Regardless of what you personally thought of David Rockefeller, his death on March 20th of this year essentially ended the era of the old money, east coast establishment corporate philanthropist and ‘globalist’. His pride at being part of a “secret cabal” desiring a more integrated global structure and government with the US as its titular leader (a la George Soros of today minus the U.S. leadership part of course) was pursed on multiple fronts. Whether through the Council on Foreign Relations, the infamous Bilderberg meetings, the Trilateral Commission of which he founded or through his numerous commercial interests, Rockefeller was in essence the quintessential corporate foreign policy force of his time.
His passing reminded me of the seminal article “Why Your Company Needs a Foreign Policy” by John Chipman, director-general and chief executive of the International Institute for Strategic Studies in the September 2016 issue of the Harvard Business Review. In the article Chipman argues that recent events such as Russia’s invasion of Ukraine and subsequent annexation of Crimea; Brexit; China’s assertiveness in the South China seas; ISIS in the MENA region and beyond; and many other events have dramatically increased business executives’ concerns about managing geopolitical risk as surveys have indicated.
For instance, recall the cyber-attack on Sony and the North Korean threats over the company’s airing of the movie, ‘The Interview’; or how Google and Twitter in particular sided with the demonstrators in developing their platforms during the Egyptian uprisings and other so-called “Arab Spring” movements only to see those very same platforms turned against its citizens by autocratic and dictatorial governments.
While many thought the importance of geopolitics had waned after the Cold War, it never really went away and now its back with a vengeance. Add to this the global destabilization and ramifications of the financial crisis in ’08 and the ripple effects still being felt. Furthermore, nations are increasingly reluctant to actively engage internationally, in part because of more ‘populist’ demands to focus internally, that sets a very destabilizing stage in which companies must act.
Over the last several years, both our allies and enemies began to realize the U.S. could or would no longer be either counted on or feared to potentially intervene globally when events challenged regional or global stability. Now, with the election of an “America First” Trump Administration any such certainties regarding U.S. actions has become highly problematic. Independent groups, rogue countries and an increase in populist movements are all actually “eager to challenge the rules of the game” (Chipman). This is all happening at the same time as a dramatic increase in the “metanationals” (coined by Yves Doz, José Santos, and Peter Williamson, 2001). These “Corporate Nations” are essentially stateless, independent entities of which the notion of sovereignty is a quaint concept.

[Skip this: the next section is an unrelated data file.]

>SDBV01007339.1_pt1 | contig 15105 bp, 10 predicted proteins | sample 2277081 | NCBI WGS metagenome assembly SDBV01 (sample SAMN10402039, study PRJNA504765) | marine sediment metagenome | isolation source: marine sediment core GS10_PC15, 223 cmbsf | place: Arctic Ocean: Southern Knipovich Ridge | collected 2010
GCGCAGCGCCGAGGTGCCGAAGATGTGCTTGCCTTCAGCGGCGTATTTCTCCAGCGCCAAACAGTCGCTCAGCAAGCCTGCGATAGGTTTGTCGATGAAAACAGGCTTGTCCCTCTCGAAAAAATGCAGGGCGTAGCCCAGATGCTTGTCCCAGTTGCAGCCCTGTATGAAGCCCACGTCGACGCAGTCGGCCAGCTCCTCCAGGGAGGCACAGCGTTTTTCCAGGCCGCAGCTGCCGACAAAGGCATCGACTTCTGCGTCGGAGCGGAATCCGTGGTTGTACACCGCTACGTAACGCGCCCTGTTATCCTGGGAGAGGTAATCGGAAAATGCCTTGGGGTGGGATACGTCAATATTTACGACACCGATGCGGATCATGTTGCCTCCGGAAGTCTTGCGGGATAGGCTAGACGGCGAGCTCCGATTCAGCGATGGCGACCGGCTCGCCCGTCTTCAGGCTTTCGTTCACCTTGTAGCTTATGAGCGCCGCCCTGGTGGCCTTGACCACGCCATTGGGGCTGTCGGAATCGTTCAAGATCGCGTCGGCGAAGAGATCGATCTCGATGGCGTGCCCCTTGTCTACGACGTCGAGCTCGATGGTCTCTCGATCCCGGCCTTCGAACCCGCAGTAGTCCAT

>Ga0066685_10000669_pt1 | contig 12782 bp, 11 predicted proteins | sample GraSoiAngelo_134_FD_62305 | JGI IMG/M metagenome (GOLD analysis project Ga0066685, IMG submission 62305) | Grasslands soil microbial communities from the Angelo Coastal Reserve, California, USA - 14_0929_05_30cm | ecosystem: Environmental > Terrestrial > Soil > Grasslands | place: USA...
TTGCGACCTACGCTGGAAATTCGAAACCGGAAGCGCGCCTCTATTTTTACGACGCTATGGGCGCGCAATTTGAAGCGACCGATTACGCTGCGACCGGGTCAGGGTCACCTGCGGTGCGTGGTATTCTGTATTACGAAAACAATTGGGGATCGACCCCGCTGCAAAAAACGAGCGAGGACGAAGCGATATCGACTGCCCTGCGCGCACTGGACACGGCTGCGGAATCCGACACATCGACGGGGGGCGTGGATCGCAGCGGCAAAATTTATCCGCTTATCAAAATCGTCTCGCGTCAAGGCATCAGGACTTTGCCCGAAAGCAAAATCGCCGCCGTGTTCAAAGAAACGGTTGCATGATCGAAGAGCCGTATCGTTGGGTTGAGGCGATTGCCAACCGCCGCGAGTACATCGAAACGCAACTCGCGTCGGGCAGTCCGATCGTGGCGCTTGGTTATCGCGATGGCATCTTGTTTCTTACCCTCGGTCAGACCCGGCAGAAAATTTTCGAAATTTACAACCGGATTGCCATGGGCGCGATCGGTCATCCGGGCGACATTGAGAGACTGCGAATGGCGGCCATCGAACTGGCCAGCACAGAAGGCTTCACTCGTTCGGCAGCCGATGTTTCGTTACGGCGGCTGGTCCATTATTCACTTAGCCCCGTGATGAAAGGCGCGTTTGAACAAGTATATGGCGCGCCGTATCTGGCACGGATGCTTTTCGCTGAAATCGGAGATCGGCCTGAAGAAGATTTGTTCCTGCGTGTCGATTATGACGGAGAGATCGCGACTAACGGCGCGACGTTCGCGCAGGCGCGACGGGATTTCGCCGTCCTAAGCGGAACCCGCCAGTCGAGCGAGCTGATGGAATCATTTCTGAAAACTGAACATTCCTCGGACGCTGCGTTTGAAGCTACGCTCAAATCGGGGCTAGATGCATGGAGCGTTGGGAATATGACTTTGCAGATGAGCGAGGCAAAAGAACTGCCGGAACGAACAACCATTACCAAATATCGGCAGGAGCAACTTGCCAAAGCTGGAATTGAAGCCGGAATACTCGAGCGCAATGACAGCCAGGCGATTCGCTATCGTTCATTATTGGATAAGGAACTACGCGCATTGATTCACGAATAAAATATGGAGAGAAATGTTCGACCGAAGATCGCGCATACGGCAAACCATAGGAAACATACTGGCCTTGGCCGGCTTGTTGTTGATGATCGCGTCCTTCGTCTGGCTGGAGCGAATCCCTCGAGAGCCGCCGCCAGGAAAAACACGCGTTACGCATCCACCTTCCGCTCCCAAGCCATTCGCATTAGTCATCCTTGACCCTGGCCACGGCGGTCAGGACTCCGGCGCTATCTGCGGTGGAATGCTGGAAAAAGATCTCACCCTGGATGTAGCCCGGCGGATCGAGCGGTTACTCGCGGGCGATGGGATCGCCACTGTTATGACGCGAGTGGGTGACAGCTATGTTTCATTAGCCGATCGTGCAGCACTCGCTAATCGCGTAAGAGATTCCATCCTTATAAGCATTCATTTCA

Ironically, the U.S. now has the former CEO of one of the world’s largest companies of which corporate foreign policy is inherent in its DNA as the Secretary of State. We also have a President that has taken direct aim at many of these “Corporate Nations” in an effort to turn the clock back to the old GM philosophy of “What was good for our country was good for General Motors, and vice versa”. Not going to happen, these Corporate Nations will survive whatever Administration is in power.
What does all this mean for corporations? It is even more critical to develop your corporate foreign policy. “This type of policy essentially aligns a firm’s international activities including media related, risk management, corporate social responsibility, government affairs and operational planning into a clear strategic framework” (Andrew Hammond, Associate at LSE IDEAS at LSE). Today’s geopolitical realities will either be a threat or an opportunity but one way or the other they will have an impact on a company’s bottom line.
A key element of this policy is the necessity to ramp up an organization’s geopolitical due diligence to complement the normal financial, legal, regulatory type. This includes getting serious about ‘actionable’ risk data analysis well beyond the staid country risk reports that are so popular but largely useless. An increase in attention to political risk at all levels, the development a greater understanding of how such risk will impact the company, an additional focus on the foreign and national security policy of a company’s targeted countries and regions, an increase in sensitivity to local cultural issues and potential civic strife are all elements of an integrated corporate foreign policy.
The proliferation of international and state based regulatory bodies, use of sanctions and the other events above all pose inherent risks globally, regionally, country-wide, and even locally for companies. Microsoft and Uber for example as well as countless others have learned the hard way about ignoring politics in whatever country they were operating in. Add to this the destabilizing affect of non-state actors, failed or failing states, historical mass migration trends, global criminal networks, pandemics, cyber threats and you have the potential for perfect storm to capsize an organization.
Corporations of all sizes and types face a wild ride through the treacherous global shoals of their day to day journey. Still to be determined is whether a new younger generation of business leaders such as Facebook’s Zuckerberg, Tesla’s Musk, Amazon’s Bezos, Microsoft’s Nadella, Alibaba’s Ma, and Google/Alphabet’s Page become a newer version of Rockefeller. Can they dovetail the current state of global affairs with their grand plans and enlightened self-interest in the development of their own corporate foreign policy?